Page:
I thought I would take the time to write about ocean passages. I know I write about them on a day by day basis but they lack reflection, looking back on the passage as a whole. I look at it like a score board, one day you get behind just to make it all back up the next. In the end it all seems to average out. This passage was an exception because of my mechanical failure which, quiet literally changed the coarse of my trip. There has been only one other time this has happened. I had to skip a Cook Islands atoll so I could get to Samoa to fix my RADAR pole. This stuff happens so you just have to shape your trip around it. That's what makes this way of traveling so interesting. I say interesting now but when I am out there dealing with it I have a few different words to describe "Interesting".
Having all of the different people on my boat I will say that this way of traveling is not for everyone. 48 hours into the Guam to Japan crossing Stephen looked at me on a nice sailing day and said, I think I know what its like to be in prison now. I have never looked at it like that but i can see what he is saying. Days, weeks or a month without seeing any one but each other, only 32 feet of living area, no sign of life at all not even a bird. When you do finally see fish jumping or dolphins swimming and birds flying around it is a very exciting moment. Stephen was a big help on the passage but he did tell me this would be his last. You just never know if you will like it till you do it. I myself am not a big passage fan but it seems to agree with me just fine. I would say it would be easier to beam the boat to the next port but then you would miss out on the excitement of seeing land on the horizon and the feeling of accomplishment that it took to make that happen. I always use the old Alaska saying, "You would never appreciate spring in Alaska unless you spent a whole winter there".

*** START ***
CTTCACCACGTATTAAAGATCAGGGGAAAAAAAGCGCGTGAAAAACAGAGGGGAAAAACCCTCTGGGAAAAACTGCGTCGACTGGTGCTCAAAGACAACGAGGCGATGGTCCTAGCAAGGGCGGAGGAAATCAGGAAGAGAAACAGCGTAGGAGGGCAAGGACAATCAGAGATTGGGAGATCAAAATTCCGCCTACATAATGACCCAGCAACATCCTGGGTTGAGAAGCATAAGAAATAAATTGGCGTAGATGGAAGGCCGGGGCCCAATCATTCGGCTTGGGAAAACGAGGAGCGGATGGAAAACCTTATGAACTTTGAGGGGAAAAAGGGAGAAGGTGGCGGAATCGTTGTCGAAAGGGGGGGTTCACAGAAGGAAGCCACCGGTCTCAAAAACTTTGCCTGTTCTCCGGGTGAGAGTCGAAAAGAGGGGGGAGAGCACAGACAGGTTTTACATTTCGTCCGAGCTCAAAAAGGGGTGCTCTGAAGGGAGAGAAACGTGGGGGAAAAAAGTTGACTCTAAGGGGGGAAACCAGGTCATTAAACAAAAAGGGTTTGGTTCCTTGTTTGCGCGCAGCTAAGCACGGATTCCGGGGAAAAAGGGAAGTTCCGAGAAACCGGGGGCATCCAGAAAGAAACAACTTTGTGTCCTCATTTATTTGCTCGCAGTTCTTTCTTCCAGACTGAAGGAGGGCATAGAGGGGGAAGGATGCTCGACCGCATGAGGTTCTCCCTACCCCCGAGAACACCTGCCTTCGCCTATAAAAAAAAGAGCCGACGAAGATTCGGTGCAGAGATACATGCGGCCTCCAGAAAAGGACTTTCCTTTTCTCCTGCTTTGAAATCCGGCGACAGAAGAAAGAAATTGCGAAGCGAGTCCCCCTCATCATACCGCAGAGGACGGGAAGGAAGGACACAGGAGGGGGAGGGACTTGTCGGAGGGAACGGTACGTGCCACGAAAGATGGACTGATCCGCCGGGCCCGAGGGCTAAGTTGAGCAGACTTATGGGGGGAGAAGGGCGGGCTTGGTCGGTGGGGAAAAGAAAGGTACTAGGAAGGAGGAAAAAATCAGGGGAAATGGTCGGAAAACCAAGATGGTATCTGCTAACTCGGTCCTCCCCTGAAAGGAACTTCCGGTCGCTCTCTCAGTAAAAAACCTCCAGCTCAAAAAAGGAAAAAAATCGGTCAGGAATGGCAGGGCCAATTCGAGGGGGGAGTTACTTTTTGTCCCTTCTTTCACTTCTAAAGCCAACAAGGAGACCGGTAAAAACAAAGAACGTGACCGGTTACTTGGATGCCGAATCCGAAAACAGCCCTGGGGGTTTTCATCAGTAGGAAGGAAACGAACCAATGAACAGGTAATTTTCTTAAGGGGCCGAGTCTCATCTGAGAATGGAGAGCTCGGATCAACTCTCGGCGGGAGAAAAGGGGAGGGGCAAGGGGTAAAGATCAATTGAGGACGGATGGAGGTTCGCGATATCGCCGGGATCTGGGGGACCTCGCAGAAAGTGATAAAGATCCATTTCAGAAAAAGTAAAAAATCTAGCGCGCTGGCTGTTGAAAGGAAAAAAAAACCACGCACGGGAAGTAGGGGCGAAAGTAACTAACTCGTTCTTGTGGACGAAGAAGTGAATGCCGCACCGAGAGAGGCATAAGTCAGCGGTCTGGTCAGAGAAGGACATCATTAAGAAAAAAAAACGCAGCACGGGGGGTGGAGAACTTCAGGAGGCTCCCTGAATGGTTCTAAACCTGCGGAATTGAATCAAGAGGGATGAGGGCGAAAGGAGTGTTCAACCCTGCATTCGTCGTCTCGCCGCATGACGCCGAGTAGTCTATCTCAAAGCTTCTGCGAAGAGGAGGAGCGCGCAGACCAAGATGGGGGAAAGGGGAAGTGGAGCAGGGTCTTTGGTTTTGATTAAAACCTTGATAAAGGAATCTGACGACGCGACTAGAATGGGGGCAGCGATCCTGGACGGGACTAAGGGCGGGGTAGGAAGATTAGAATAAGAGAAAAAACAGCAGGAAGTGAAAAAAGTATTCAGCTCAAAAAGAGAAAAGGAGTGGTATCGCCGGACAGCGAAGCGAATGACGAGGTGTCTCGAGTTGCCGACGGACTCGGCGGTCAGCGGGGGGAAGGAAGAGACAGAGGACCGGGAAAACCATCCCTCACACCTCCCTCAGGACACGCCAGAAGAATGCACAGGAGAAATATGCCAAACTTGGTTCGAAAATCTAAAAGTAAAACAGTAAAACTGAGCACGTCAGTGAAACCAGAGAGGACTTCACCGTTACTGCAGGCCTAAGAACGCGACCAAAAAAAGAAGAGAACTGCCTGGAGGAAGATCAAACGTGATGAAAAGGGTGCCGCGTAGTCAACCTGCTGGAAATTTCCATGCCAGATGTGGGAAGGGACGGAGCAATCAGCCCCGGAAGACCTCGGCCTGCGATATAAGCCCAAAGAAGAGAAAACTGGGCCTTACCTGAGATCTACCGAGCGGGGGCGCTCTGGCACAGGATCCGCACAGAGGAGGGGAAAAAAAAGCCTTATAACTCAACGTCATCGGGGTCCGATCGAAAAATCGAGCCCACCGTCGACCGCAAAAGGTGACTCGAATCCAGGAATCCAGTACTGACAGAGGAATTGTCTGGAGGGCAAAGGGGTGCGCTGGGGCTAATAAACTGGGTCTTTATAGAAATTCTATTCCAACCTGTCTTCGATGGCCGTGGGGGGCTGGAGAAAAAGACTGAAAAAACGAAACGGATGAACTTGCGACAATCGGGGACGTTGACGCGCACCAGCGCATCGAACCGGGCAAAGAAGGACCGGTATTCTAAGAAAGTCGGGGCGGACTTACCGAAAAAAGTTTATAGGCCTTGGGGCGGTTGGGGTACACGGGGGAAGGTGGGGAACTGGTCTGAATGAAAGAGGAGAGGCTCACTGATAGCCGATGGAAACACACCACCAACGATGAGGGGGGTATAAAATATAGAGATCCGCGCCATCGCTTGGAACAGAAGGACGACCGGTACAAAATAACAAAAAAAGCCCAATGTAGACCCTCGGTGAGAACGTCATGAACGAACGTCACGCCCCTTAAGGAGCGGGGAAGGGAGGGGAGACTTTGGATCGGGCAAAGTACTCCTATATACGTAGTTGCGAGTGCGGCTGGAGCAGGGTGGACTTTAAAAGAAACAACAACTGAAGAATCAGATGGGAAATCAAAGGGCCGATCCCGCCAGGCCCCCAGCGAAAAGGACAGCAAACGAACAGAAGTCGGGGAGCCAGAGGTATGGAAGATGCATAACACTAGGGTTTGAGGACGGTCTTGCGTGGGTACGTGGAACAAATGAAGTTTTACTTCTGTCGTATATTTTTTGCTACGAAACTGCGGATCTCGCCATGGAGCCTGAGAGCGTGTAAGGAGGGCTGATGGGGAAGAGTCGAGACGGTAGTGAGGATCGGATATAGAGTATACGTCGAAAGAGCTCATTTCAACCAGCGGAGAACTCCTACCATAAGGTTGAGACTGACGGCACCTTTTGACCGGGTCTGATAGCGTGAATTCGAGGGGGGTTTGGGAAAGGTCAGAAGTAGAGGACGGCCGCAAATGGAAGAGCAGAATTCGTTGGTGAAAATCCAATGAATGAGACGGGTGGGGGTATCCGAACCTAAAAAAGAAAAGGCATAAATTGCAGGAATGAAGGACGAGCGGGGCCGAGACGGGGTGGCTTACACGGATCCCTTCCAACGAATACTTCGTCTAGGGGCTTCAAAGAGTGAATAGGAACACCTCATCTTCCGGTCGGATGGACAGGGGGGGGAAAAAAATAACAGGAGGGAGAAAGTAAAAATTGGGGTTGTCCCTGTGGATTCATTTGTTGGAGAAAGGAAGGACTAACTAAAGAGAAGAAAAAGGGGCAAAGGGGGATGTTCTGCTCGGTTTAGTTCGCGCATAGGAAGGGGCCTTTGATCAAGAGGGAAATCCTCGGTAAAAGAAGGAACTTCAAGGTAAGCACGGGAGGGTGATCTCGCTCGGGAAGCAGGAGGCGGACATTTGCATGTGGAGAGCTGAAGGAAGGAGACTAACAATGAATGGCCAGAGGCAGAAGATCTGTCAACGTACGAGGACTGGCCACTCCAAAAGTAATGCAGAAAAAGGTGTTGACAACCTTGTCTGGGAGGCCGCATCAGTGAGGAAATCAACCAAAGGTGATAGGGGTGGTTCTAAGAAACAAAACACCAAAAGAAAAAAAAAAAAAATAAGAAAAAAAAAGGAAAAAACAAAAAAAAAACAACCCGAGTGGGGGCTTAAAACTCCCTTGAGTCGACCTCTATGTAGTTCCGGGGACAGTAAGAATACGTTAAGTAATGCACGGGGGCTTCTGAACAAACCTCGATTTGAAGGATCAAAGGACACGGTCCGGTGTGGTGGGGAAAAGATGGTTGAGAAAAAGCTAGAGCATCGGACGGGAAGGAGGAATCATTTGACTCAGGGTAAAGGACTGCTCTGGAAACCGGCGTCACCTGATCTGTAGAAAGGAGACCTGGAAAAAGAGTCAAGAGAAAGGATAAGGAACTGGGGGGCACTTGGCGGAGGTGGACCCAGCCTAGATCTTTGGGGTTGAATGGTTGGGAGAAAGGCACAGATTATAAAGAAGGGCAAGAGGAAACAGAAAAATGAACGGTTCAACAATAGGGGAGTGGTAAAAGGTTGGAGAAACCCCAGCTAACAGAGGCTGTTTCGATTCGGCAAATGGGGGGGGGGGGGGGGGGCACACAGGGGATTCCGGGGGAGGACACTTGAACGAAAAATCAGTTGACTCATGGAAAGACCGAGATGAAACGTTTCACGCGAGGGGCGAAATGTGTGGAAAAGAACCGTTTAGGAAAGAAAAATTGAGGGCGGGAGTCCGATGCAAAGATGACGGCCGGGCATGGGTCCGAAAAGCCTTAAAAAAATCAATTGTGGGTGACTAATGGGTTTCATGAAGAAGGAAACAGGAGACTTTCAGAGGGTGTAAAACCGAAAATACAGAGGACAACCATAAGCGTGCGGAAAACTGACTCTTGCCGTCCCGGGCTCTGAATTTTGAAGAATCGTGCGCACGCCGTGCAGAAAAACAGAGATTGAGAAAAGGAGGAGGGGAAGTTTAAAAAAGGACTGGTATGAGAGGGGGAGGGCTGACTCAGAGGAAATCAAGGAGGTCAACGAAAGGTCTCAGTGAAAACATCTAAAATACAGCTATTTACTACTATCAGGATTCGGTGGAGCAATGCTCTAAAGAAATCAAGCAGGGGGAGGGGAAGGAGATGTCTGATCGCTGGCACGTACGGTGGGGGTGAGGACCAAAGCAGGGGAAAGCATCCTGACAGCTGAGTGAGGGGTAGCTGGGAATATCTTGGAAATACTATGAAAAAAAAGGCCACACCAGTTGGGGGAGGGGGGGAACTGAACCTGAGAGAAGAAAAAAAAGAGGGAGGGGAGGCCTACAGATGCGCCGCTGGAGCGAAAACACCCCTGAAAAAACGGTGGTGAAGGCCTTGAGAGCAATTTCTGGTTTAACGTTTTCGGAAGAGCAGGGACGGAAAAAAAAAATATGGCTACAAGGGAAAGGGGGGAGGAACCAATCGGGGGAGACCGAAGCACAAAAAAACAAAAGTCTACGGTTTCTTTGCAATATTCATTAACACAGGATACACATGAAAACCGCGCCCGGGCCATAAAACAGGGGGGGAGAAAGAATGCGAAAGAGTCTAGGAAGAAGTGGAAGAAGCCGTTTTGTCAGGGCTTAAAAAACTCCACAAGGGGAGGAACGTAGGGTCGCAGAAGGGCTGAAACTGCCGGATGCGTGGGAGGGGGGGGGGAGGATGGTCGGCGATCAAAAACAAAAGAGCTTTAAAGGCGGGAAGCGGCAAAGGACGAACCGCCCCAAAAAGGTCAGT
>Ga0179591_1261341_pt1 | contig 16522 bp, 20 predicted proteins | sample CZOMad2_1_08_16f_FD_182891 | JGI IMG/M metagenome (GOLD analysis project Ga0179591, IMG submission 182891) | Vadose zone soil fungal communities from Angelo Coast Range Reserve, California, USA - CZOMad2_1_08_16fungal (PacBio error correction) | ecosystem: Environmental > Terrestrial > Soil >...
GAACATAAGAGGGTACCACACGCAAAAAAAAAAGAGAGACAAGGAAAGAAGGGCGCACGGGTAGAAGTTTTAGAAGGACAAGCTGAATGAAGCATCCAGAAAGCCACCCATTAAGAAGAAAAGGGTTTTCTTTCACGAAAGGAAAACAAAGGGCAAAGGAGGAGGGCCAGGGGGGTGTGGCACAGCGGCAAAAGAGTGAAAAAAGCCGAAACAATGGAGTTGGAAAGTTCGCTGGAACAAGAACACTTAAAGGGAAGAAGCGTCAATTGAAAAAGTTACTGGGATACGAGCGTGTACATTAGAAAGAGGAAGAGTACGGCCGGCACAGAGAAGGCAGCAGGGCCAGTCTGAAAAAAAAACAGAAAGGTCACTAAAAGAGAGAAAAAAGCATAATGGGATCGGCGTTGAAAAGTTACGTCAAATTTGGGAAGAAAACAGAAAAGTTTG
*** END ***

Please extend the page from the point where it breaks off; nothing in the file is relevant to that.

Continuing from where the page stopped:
Everything that you do on a passage is a challenge, making meals, doing repairs and even trying to sleep. I have never been so busy trying to hold on in my life. Your always holding on, I should have arms like Poppy. You work muscles that you never knew you had. I always lose weight on passages, not from lack of eating but because your body is never at rest, which burns calories. I should patent this and advertise, lose 20 pounds in a month guaranteed. Outside of the down falls I have just mentioned you will never see the stars at night like you can on a passage. My Ipod has an app for finding all of the stars and myself and my crew have spent hours at night finding all of the constellations, planets and stars you would usually never see. Making passages gives you allot of time the think also, maybe to much time.
I actually keep very busy between studying weather forecasts to figuring out sail arrangements to conditions, keeping up with log entries, speed and coarse corrections. Keeping track of where you are and where you are going. Even with modern navigation equipment you are always making sure that you are heading the right direction. It is a big ocean out there and just a few degrees off and you can miss an Island the size of Japan at a thousand miles out.
I mentioned before about sail arrangements, this passage was a big exception for that because once we got out of the NE trades the wind was irregular coming with gusts. I was under sailed 60 percent of the time because of the 40 percent gusts. It would hold at a steady 15 knots and then out of know where it would blow 25 knots for a few minutes just to return to 15 knots. Having canvas up for the 60 percent 15 would have your mast in the water at 25 so after making 20 plus sail changes in a 12 hour period i just settled for being on the safe side.
In conclusion I would say that if it was easy everyone would be doing it and that being said 80 percent of the time it is easy. it is the 20 percent that could be left out. A friend I used to work with said it best, "It is a fine life if you don't weaken"
I will leave you now with my fine rambling on Ocean Passages.